Dietary approaches to improve breast cancer outcomes are of interest to the scientific, medical and patient communities [13]. n-3 polyunsaturated fatty acids (PUFAs) have anticancer effects in experimental models and are commonly consumed by breast cancer patients [35]. α-linolenic acid (ALA, 18:3n-3), found in plant sources such as nuts and seeds, particularly flaxseed (FS), cannot be synthesized in the body. ALA can be metabolized to the long chain n-3 PUFAs found in fish including eicosapentaenoic acid (EPA; 20:5n-3) and docosahexaenoic acid (DHA: 22:6n-3). Whether ALA has independent effects in breast cancer or whether its benefits are due to its long-chain n-3 PUFAs metabolites remains unclear [6]. This is important to establish because it will lead to better dietary recommendations for the use of n-3 PUFAs as complementary treatments in breast cancer.

Animal studies using ALA-rich FS and FS oil (FSO) diets suggest that plant-based n-3 PUFA sources reduce breast cancer growth [710]. This effect is subtype-dependent as FS and FSO alone do not affect the growth of HER2-overexpressing BT-474 tumors in athymic mice [11, 12]. Interestingly, FSO diets at 4 % [11] and 8 % [13] levels enhance the effectiveness of the HER2-targeted drug trastuzumab (TRAS) in reducing tumor growth and cell proliferation and increasing apoptosis of BT-474 tumors. This beneficial interaction is at least partially due to reduced signaling through HER2 as indicated by reduced activation of HER2, Akt and MAPK [11]. FSO has also been shown to reduce MAPK and Akt signaling in MCF-7 xenografts [7, 9]. Together, this suggests that ALA-rich FSO may be a beneficial complementary treatment approach in breast cancer.

Serum and tumor levels of ALA and long chain n-3 PUFAs EPA and DHA are significantly higher in mice fed 4 % FSO or 10 % FS diets compared to corn oil-based basal diets [7, 11, 12, 14]. DHA and DHA-rich fish oil have demonstrated anticancer effects [1520] and have also been shown to affect HER2 signaling [17] in models of HER2 overexpressing breast cancer. It is therefore of interest to determine the independent effects of ALA and DHA at serum levels seen after FSO feeding and to explore their interaction with TRAS.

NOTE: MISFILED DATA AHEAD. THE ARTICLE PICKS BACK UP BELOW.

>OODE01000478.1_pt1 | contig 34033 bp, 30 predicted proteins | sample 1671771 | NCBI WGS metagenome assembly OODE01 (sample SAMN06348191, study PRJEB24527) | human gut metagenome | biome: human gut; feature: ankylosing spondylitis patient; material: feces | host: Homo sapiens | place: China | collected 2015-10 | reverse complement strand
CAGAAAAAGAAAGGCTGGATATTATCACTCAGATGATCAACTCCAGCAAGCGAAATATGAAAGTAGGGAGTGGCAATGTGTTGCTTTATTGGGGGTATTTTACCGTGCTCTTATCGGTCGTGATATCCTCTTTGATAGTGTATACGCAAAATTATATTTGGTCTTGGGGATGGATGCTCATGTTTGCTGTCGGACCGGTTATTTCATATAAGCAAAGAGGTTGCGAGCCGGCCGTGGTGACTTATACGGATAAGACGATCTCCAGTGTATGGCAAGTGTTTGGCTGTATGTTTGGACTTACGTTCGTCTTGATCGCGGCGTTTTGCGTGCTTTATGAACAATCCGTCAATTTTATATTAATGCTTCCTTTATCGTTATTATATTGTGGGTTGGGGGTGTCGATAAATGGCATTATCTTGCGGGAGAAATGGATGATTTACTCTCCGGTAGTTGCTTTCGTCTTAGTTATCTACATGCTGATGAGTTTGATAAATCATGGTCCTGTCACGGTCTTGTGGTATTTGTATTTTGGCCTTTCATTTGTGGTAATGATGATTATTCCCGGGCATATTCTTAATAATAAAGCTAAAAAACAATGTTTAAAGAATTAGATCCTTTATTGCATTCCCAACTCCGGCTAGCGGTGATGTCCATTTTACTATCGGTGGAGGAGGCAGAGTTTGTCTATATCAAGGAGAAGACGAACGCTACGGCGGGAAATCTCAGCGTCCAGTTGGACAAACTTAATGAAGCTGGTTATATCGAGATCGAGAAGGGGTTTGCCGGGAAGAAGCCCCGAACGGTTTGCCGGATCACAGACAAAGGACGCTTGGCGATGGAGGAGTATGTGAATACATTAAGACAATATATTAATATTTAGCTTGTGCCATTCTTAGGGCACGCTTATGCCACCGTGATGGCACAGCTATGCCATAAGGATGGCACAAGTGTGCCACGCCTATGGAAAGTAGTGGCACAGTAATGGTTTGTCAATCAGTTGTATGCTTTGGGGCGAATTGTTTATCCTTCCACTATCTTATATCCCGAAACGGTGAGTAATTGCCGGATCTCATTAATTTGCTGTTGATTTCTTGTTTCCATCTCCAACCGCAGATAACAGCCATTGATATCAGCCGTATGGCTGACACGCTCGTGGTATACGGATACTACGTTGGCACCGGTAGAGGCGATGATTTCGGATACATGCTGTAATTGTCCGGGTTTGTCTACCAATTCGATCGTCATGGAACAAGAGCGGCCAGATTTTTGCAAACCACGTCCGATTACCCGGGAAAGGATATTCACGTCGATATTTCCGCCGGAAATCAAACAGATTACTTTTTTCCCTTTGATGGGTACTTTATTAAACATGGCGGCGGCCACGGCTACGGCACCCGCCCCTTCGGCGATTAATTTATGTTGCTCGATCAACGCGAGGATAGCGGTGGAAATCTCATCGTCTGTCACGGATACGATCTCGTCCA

It is suggested that breast cancer cell lines lack the ability to convert ALA to its downstream metabolites, importantly EPA and DHA due to a lack of Δ6 desaturase enzyme. This has been demonstrated in MCF-7, MDA-MB-231 and T47D cells where downstream products of reactions catalyzed by of Δ6 desaturase including gamma linolenic acid, stearidonic acid and DHA were not produced following treatment with their precursors linoleic acid, ALA, and EPA, respectively [2123]. In the current study we have found for the first time that BT-474 cells are also unable to metabolize ALA to DHA, thus presenting a good model to study the independent effects of ALA and DHA.

Our overall objective was to determine using cell culture methods whether ALA is the component of FSO responsible for the effects seen in vivo on HER2 signaling in BT-474 xenografts. Specifically, we aimed to determine the effect of ALA with and without TRAS on cell growth, phospholipid fatty acid profile and protein biomarkers of HER2 signaling in BT-474 cells. Subsequently, the effects of physiologically relevant doses of the ALA metabolite, DHA, alone and combined with TRAS, on cell growth and HER2 signaling biomarker expression were measured. Overall, our findings demonstrate that both ALA and its DHA metabolite reduce BT-474 cell growth, however, show for the first time that only DHA reduces activation of proteins in HER2 signaling pathways. This finding is significant because it emphasizes the differences in mechanisms whereby n-3 PUFAs exert their effect in breast cancer.


Cell Line